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Open-File Report 2012–1084

National Assessment of Hurricane-Induced Coastal Erosion Hazards: Gulf of Mexico

By Hilary F. Stockdon, Kara J. Doran, David M. Thompson, Kristin L. Sopkin, Nathaniel G. Plant, and Asbury H. Sallenger

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Introduction

Sandy beaches provide a natural barrier between the ocean and inland communities, ecosystems, and resources. However, these dynamic environments move and change in response to winds, waves, and currents. During a hurricane, these changes can be large and sometimes catastrophic. High waves and storm surge act together to erode beaches and inundate low-lying lands, putting inland communities at risk. A decade of USGS research on storm-driven coastal change hazards has provided the data and modeling capabilities to identify areas of our coastline that are likely to experience extreme and potentially hazardous erosion during a hurricane.

This report defines hurricane-induced coastal erosion hazards for sandy beaches along the U.S. Gulf of Mexico coastline. The analysis is based on a storm-impact scaling model that uses observations of beach morphology combined with sophisticated hydrodynamic models to predict how the coast will respond to the direct landfall of category 1-5 hurricanes. Hurricane-induced water levels, due to both surge and waves, are compared to beach and dune elevations to determine the probabilities of three types of coastal change: collision (dune erosion), overwash, and inundation. As new beach morphology observations and storm predictions become available, this analysis will be updated to describe how coastal vulnerability to storms will vary in the future.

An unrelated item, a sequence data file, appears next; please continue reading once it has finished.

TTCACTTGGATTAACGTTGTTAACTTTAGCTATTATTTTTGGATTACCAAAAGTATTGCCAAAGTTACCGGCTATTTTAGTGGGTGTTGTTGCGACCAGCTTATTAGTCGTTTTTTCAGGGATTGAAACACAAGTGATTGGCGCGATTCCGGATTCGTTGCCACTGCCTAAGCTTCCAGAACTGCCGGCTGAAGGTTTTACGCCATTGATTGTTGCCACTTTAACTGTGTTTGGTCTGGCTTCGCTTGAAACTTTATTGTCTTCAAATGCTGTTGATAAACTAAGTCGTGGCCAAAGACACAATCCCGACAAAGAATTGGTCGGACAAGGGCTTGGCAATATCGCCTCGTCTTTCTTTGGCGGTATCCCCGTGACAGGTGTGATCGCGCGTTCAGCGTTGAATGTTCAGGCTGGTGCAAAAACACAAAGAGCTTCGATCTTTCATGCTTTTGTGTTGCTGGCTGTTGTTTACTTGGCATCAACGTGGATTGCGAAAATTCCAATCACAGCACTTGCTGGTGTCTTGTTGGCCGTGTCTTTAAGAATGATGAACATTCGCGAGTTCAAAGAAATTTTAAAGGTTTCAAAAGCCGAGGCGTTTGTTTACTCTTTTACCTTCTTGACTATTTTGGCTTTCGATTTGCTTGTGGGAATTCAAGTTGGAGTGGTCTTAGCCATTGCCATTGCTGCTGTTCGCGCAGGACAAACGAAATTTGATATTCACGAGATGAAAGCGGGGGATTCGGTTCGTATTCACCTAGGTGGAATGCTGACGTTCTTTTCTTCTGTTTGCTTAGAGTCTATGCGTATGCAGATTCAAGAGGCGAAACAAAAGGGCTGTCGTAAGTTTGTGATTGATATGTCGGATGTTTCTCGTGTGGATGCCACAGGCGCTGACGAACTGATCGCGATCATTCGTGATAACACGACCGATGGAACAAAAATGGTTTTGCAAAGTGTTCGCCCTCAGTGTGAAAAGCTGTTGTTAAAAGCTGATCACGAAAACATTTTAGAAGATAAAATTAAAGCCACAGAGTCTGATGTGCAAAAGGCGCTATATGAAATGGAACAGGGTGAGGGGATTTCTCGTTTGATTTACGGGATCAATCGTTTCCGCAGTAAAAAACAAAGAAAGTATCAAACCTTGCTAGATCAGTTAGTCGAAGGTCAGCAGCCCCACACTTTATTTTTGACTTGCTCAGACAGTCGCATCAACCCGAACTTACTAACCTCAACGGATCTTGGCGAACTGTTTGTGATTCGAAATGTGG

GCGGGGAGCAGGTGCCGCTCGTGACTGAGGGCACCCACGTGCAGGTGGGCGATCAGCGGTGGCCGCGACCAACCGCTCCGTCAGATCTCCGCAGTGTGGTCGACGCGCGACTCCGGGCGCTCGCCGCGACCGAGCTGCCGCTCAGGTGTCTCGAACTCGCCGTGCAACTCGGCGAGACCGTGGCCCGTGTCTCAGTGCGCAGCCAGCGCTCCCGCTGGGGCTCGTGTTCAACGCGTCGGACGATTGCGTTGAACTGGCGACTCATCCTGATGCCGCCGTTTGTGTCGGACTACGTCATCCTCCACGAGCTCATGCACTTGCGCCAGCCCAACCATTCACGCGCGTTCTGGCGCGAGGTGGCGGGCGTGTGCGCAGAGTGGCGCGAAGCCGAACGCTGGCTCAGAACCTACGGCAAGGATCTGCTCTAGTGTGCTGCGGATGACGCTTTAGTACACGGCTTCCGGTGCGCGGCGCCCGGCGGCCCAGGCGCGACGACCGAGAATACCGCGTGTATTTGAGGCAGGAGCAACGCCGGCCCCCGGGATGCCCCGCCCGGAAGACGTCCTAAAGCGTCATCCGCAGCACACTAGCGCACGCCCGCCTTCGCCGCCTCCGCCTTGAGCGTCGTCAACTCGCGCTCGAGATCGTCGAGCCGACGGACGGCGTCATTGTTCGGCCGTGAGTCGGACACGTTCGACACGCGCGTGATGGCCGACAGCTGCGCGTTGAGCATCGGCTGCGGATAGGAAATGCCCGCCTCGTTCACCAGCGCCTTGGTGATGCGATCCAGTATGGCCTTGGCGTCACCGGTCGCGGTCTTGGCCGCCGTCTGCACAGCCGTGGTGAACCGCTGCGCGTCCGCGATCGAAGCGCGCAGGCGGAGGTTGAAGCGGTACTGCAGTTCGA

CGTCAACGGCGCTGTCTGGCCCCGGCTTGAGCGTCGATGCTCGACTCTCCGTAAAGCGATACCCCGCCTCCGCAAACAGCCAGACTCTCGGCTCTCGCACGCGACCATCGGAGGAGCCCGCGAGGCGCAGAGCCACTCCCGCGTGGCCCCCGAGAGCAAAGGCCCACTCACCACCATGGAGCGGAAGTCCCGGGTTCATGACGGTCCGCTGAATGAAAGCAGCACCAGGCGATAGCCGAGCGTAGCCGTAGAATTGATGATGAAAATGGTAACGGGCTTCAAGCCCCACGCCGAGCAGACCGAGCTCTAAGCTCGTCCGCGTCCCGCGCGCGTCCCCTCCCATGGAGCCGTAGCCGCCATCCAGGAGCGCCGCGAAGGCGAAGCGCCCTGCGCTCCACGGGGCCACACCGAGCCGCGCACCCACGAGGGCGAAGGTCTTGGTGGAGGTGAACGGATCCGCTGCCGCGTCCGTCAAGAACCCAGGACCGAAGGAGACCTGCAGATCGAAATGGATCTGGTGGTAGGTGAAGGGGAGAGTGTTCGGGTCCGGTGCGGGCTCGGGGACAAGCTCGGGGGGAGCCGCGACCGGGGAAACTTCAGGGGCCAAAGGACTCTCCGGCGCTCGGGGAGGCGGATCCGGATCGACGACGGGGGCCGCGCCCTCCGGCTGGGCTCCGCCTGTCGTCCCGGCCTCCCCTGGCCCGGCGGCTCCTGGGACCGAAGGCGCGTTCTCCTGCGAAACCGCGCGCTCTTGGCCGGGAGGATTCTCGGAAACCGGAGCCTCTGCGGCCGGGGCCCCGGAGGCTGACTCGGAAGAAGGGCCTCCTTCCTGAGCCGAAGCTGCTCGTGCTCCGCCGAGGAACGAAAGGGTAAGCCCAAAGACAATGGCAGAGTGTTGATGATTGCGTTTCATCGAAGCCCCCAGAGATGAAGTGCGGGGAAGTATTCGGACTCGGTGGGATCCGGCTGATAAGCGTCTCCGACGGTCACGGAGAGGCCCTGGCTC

First posted May 1, 2012

For additional information contact:
Hilary F. Stockdon
U.S. Geological Survey
St. Petersburg Coastal and Marine Science Center
600 4th Street South
St. Petersburg, FL 33701

National Assessment of Hurricane-Induced Coastal Erosion Hazards

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Suggested citation:

Stockdon, H.F., Doran, K.J., Thompson, D.M., Sopkin, K.L., Plant, N.G., and Sallenger, A.H., 2012, National assessment of hurricane-induced coastal erosion hazards—Gulf of Mexico: U.S. Geological Survey Open-File Report 2012–1084, 51 p.



Contents

Introduction

Impacts of hurricanes on coastal communities

Prediction of hurricane-induced coastal erosion

Storm-scaling model

Methods

Lidar-derived beach morphology

Hurricane-induced water levels

Probability of coastal change

Results

Coastal morphology

Hurricane-induced water levels

Probability of coastal change

Discussion

Validity of assumptions

Relative importance of waves and storm surge

Assessment updates

Conclusion

Acknowledgments

References Cited


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